For several years I have worked as an emergency veterinarian. As the title implies, that means I treat emergencies. But what is a veterinary emergency anyway? How can you tell whether your dog is suffering from an emergency that requires urgent treatment at 1:00 am, or whether your dog’s problem is something that can wait until the morning?
This article will discuss several of the most serious and common veterinary emergencies. It is by no means exhaustive — there are far too many different types of true emergencies to list them all, and there are emergencies that can’t even be imagined before they happen. (If you doubt that, then I urge you to read my story about the dog who put his life at risk by eating a fake breast.)
Many emergencies are not subtle — collapse, paralysis, and hemorrhagic diarrhea come to mind. However, some urgently life-threatening problems, such as bloat, can start with symptoms that don’t seem like a big deal at first.
Several critical emergencies will be described below. If something seems wrong with your dog that does not seem to fit into any of the descriptions, there are some basic guidelines you can follow to assess the urgency of the situation.
First, check your dog’s gums. The gums give a great deal of information about circulation, blood oxygenation, shock, and hemorrhage. The gums normally should be pink and moist; when pressed gently with a finger, the pressed-upon portion should flash white and then turn pink within a second or two. Pale, blue, grey, or red gums signal trouble. It is best to check your dog’s gums regularly when he is not in distress, so that you can know what they normally look like. If your dog seems not well and you discover a difference in gum coloration, then he should receive treatment.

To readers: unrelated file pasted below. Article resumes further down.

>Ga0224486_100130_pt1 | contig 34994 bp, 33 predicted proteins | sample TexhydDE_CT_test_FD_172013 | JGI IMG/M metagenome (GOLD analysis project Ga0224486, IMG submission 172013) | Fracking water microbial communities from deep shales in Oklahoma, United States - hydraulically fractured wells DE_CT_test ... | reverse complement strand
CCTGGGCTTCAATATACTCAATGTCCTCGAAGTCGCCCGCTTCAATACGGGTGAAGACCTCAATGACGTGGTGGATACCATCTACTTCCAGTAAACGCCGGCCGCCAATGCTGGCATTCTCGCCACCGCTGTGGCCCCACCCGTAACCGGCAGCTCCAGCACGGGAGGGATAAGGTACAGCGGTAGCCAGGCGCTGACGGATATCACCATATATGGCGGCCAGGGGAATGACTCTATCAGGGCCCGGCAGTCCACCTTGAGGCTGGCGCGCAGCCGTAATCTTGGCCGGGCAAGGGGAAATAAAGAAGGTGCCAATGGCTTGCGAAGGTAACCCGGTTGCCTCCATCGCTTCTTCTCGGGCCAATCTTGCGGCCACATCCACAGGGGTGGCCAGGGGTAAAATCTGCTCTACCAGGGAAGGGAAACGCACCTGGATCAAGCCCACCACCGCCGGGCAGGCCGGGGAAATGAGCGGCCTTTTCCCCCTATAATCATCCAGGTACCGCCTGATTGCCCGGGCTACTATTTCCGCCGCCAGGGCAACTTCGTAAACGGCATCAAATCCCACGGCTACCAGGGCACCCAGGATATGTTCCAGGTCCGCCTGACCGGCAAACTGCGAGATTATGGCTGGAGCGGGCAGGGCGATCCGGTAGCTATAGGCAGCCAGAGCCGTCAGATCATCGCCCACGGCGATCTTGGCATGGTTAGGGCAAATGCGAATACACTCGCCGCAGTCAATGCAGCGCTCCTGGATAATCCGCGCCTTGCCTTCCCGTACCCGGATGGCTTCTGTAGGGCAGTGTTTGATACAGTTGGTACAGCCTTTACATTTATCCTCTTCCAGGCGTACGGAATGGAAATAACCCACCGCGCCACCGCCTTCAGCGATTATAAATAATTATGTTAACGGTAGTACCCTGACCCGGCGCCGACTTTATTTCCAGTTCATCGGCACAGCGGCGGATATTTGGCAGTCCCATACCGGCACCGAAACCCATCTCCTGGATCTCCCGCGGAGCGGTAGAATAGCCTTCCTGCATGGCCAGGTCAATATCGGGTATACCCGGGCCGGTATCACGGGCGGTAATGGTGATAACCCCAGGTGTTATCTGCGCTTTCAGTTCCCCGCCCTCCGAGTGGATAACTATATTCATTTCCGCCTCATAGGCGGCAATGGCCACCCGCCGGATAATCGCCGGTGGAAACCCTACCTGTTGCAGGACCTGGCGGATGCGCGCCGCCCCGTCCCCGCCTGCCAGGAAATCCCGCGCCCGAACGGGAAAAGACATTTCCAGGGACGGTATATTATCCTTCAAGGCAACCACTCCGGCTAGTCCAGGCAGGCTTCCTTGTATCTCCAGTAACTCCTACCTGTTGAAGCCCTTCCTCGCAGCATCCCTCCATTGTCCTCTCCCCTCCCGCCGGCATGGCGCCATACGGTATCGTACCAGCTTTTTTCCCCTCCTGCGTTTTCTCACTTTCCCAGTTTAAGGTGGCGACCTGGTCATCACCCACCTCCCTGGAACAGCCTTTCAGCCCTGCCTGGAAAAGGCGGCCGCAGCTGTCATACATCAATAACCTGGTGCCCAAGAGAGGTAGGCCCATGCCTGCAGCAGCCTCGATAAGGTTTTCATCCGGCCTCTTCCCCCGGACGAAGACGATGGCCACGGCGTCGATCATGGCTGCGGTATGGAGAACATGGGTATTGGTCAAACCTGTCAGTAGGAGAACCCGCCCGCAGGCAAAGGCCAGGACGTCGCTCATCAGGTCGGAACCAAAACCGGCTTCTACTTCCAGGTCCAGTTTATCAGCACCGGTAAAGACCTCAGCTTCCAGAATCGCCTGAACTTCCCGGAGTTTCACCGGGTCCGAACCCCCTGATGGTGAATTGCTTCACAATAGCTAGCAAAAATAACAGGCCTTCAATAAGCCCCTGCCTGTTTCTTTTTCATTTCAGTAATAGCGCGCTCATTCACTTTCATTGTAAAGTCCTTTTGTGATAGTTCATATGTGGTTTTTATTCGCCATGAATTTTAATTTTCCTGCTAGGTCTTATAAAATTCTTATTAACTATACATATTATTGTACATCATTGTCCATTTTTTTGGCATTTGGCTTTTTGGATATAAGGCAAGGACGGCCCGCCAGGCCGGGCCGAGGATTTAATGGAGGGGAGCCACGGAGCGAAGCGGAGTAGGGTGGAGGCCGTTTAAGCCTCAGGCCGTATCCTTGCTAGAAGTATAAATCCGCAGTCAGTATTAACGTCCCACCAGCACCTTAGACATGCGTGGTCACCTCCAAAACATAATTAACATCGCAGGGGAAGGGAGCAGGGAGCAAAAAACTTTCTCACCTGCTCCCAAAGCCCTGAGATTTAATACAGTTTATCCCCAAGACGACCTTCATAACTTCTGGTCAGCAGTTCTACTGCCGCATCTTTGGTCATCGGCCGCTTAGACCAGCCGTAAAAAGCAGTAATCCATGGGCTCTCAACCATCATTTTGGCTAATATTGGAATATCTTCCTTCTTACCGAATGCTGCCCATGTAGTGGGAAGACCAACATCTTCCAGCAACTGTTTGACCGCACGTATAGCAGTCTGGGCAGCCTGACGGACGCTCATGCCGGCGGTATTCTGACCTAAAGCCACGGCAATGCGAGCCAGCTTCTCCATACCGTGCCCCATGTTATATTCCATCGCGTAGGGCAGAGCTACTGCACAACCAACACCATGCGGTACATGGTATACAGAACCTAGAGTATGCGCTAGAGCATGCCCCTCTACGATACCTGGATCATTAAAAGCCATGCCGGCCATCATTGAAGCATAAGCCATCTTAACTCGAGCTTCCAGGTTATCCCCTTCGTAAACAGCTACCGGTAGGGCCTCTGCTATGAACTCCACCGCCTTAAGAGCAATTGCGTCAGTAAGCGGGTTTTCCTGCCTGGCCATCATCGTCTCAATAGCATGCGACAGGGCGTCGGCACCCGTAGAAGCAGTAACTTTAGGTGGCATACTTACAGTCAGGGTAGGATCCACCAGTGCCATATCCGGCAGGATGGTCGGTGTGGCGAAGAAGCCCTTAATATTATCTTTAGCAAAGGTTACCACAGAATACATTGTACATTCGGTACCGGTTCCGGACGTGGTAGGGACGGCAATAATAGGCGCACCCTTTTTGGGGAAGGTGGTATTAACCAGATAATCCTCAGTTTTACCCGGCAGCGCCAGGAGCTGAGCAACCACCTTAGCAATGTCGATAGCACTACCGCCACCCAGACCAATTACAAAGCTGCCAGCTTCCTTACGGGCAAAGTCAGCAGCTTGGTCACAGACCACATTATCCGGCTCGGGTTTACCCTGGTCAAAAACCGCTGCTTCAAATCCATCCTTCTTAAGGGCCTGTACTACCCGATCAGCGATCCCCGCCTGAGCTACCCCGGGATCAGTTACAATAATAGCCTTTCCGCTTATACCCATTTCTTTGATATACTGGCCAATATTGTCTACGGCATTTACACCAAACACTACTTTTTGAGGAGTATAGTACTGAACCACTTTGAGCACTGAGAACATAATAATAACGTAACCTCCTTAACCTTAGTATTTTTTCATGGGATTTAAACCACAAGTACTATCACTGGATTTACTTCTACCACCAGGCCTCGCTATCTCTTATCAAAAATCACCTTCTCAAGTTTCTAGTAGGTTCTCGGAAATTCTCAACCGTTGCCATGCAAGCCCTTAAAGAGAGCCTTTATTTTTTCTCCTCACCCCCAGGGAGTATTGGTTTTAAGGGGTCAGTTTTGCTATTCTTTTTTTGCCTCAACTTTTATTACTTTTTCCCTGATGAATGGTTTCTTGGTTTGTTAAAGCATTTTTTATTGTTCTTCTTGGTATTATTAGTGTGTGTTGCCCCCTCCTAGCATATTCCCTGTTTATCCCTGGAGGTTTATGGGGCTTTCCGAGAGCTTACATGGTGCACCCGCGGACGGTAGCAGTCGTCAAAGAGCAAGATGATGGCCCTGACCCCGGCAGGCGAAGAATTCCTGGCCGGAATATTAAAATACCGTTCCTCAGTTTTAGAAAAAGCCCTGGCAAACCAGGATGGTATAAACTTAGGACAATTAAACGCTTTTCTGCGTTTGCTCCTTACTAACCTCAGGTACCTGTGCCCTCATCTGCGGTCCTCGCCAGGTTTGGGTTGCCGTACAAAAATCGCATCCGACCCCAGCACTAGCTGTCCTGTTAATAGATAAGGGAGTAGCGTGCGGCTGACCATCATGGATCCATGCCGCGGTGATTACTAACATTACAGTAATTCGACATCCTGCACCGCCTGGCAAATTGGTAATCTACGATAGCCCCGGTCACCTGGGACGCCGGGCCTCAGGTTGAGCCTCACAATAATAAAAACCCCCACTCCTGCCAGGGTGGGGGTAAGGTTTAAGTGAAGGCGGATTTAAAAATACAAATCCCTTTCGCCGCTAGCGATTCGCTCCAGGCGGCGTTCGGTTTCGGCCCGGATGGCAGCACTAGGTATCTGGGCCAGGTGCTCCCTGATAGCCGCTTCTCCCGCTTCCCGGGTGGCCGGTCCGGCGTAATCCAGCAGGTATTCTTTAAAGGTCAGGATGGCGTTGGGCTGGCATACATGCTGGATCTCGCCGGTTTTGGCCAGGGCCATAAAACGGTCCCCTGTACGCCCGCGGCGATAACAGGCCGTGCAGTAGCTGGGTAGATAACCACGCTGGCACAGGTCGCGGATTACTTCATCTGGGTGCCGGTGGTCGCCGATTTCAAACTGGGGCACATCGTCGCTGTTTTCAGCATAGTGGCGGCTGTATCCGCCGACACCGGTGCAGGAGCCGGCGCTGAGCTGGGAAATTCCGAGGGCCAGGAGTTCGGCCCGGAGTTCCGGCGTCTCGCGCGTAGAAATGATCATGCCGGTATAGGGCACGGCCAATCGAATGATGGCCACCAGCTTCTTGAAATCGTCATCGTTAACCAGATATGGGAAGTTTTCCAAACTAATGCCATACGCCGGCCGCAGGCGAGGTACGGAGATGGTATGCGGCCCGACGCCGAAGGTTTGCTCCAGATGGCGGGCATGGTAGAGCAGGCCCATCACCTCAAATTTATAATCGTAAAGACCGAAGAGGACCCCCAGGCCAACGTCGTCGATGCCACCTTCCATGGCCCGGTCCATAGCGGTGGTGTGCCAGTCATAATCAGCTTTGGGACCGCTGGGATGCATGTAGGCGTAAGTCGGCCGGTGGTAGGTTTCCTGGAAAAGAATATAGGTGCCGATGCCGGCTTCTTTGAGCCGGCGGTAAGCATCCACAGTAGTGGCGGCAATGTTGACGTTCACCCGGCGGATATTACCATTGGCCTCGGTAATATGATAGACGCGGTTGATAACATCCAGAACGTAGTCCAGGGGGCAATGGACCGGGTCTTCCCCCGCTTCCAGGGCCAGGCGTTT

Second, remember that veterinarians — whether they work at emergency practices or at general practices — have telephones. If you’re wondering whether your dog needs treatment, call a vet to describe the situation. The vet should be able to help you decide whether the situation is urgent.
Third, remember that a situation doesn’t have to be life-threatening to warrant veterinary attention. Broken toenails, ear infections, bladder infections, and hot spots are all survivable, but they are also painful and are best treated sooner rather than later if possible.
Finally, if you’re in doubt, the safest course of action is always to seek veterinary attention. If your dog has a mild tummy ache and you take him to the vet, no harm will come to him. But if he’s suffering from bloat and you ignore it, he may be dead by the morning.
Now, let’s get on with the big-time emergencies that require immediate veterinary attention in dogs.
This is the mother of all veterinary emergencies. After three minutes without breathing it’s all over. If your dog is having trouble breathing, or is “breathing funny,” making alarming noises when he breathes, or is puffing his lips when he breathes, you need to get to the vet immediately.
These are all symptoms of gastric dilatation with volvulus, known colloquially as “bloat.” Bloat is one of the most urgently life threatening situations a dog can face. Some dogs will exhibit all of these symptoms, but others may only pant and act restless. Because of its urgency, dogs exhibiting any symptoms suspicious for bloat should be rushed to the nearest veterinarian.
Although a solitary seizure is not likely to be life threatening, seizures often come in clusters, which can become progressive. And sometimes seizures are caused by toxins that can cause fatal reactions.